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You Only Get One Question


by Gita M. Smith


         I met her husband in a greasy coffee shop on the run-down side of town -- his choice.  I suppose he thought the locale fit my role. I had been sleeping with his wife, after all. That made me trash.

          He was a middle-aged tugboat carrying 400 pounds on swollen ankles. He'd come with a bad attitude. The husbands always do. They never consider why their wives go looking elsewhere for pleasure. Or maybe they do consider, but the only answer they can sit with is: Some bad influence (me) is to blame for their darling Dottie or sweet Sally-Jo going astray.

          “Jesus, how old are you anyway?” he asked.

          “That's a boring question,” I said. “Of all the things you could ask at a time like this, you want a number?”

          He dumped five sugar packets into some oily-looking coffee while I marvelled at his eyes: they were kidney beans wrapped in dough.

          “I mean, if you want to talk numbers, how much do you weigh?” I asked him back. “That could figure into this, you know.”

          “Listen, you,” he snarled. “Who the fuck do you think you are?

          “Sorry pal,” I said, “you only get one question here at the Exit Interview Corral. The answer is 22.  And now, if you'll excuse me, there's a circuit court clerk waiting for me at the Marriott Courtyard. She bought herself some sexy new underwear online, and it would be rude to keep her waiting. Rude is what cost her husband his bed privileges.”

          It was true, I thought, steering my Camaro onto the bypass. Marriage has a fatal flaw. I wouldn't go so far as to say familiarity breeds contempt. But that kind of rude indifference, of taking the wife for granted, can feel like contempt. After years go by with no touching, the little gal feels bad about herself. Then,   I come along, tell her she's desirable, tell her things I'm going to do to her, feed her need until all she can think about is me. Before she knows it, she's renting motel rooms for us to sneak away. She feels so alive that she's practically vibrating, like a high-school girl right before a date with the town bad boy.         Her fat fuck of a husband who left her untouched for four years while he watched televised football with Sara Lee in his lap has no call blaming me.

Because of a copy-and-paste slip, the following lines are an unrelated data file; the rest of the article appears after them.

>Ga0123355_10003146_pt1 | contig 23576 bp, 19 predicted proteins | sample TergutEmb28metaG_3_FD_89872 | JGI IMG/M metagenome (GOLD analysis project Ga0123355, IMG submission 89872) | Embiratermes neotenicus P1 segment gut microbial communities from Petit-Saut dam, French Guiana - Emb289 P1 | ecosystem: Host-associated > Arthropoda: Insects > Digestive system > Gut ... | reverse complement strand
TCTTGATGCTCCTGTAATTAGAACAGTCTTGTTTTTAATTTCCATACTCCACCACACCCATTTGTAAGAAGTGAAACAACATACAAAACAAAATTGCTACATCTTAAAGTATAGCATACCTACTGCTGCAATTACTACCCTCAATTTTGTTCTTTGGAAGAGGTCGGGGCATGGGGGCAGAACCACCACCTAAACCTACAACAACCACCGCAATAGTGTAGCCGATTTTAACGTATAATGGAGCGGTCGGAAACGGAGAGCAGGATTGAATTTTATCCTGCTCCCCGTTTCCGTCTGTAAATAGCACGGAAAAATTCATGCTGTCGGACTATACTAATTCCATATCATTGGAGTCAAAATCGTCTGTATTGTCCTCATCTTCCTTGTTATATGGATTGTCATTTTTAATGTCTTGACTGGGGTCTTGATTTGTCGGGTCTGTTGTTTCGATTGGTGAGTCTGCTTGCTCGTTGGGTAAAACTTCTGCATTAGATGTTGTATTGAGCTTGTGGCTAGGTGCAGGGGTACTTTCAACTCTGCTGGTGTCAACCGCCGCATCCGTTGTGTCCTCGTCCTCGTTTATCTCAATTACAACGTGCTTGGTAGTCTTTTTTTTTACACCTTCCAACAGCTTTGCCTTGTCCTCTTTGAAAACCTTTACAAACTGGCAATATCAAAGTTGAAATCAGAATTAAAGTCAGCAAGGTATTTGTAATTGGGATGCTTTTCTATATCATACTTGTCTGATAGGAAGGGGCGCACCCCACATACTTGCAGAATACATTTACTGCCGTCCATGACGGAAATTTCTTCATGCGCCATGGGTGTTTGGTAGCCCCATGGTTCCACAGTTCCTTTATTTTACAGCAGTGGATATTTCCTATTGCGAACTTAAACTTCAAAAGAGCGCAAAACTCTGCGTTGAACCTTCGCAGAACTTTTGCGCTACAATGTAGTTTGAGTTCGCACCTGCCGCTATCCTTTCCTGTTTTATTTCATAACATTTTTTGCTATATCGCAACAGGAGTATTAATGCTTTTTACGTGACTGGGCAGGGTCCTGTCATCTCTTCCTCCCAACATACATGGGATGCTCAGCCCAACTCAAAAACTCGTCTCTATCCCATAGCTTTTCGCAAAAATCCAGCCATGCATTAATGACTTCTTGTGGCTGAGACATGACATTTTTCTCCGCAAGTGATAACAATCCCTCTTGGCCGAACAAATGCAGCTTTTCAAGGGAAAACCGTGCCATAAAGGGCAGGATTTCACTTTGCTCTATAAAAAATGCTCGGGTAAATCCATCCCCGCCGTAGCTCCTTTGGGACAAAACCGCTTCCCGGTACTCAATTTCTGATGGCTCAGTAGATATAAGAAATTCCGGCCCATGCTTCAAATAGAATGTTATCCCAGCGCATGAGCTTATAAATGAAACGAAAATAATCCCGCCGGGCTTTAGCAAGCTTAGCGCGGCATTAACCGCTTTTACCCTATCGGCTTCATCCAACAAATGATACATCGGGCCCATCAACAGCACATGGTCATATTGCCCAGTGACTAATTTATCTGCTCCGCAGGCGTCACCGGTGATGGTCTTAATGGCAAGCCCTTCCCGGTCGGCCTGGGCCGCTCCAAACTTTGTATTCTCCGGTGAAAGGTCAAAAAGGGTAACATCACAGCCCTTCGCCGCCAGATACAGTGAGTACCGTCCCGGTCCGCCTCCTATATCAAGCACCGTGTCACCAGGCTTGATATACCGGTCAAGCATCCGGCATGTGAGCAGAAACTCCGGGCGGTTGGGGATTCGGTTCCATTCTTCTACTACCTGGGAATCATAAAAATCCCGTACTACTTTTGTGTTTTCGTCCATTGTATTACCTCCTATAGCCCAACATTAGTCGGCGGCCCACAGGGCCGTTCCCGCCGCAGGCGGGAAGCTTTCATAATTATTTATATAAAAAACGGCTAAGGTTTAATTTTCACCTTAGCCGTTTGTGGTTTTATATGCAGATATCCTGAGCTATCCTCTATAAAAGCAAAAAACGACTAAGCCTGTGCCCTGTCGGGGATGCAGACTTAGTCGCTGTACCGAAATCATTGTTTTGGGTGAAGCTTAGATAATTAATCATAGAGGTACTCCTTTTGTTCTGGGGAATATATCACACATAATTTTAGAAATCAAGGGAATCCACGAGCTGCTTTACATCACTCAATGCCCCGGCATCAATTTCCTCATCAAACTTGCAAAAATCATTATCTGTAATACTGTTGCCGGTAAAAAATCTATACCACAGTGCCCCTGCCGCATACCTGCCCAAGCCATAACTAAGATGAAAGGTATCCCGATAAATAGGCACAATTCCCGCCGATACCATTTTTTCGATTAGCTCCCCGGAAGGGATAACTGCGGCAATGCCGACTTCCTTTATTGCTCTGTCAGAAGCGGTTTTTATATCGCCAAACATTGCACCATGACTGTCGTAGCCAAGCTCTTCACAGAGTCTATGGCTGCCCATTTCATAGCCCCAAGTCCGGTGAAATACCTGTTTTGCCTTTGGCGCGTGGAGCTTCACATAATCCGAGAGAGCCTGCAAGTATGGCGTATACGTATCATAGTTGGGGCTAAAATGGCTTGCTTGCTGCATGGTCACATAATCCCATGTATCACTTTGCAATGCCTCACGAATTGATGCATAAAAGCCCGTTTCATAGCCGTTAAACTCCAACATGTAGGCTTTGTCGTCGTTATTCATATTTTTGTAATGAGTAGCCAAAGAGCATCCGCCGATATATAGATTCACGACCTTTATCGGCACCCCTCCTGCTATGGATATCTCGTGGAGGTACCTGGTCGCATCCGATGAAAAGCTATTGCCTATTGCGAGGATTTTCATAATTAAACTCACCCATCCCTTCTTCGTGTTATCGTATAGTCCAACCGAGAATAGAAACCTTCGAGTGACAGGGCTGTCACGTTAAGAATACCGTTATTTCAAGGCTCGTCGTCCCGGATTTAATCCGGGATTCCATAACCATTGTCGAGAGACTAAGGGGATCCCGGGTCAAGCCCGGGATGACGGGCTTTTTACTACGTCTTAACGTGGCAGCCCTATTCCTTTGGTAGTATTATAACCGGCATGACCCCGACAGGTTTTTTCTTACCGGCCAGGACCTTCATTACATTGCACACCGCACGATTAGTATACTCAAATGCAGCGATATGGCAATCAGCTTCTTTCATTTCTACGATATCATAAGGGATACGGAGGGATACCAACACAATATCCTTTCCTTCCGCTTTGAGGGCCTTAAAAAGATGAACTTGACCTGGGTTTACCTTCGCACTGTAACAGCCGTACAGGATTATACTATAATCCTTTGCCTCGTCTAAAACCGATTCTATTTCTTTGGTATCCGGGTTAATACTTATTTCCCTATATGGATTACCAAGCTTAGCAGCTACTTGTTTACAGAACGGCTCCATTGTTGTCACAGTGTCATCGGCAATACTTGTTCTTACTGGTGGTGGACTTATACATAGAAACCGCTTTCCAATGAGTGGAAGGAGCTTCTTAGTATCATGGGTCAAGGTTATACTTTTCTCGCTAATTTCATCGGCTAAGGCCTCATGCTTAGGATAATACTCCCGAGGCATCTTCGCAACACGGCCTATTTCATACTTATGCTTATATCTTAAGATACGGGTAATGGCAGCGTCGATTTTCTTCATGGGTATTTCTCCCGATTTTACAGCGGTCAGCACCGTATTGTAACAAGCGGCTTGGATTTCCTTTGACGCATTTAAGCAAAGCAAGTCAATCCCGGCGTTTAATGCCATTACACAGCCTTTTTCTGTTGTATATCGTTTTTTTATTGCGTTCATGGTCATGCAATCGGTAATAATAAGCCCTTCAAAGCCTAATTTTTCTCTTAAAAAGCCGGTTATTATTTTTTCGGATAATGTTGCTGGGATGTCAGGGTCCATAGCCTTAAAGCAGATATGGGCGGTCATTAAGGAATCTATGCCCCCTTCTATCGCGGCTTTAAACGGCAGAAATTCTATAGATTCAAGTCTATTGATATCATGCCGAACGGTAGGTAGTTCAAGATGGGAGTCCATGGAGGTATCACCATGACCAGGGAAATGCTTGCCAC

I was playing World of Warcraft (Rise of the Zandalari) the first time my phone rang for an exit interview. Some shitbird of a lawyer found my number behind the visor of his old lady's Lexus and got curious. He demanded a meet-up: Saturday morning, Eastdale Country Club, he'd give up his second nine holes just to see me. Ooooo, lucky me!

          That's the thing, see. The husbands come to the meet all bowed up for a bush-pissing contest between two dogs.  But I show up in full androgyny theater:  black leather,  high-heeled boots, eyeliner, cubic Z earring. The guys get massively confused. Shitbird's eyes almost crossed when he saw me. I could see the word bubble over his head. Boy? Girl? He was trying to put his cookies-and-cream Mary-Lou together with me, but he couldn't figure me for the top or the bottom. 
      I learned something that day: lawyers are no better than anyone else at asking the right first question. His was, “What the hell was your number doing in my wife's car?” 

          “She must have put it there.”

          And then I was gone. I look at it this way. If the guy wants information, if he wants to fix things between him and the wife, he should be asking her. Not me. And if he's asking his wife the questions, there's only one relevant question to ask. Not, “who's this guy?” Or “how long has this been going on?”

The only question that matters, the only one she wants to hear is, “How can I make you happy?”

 

 

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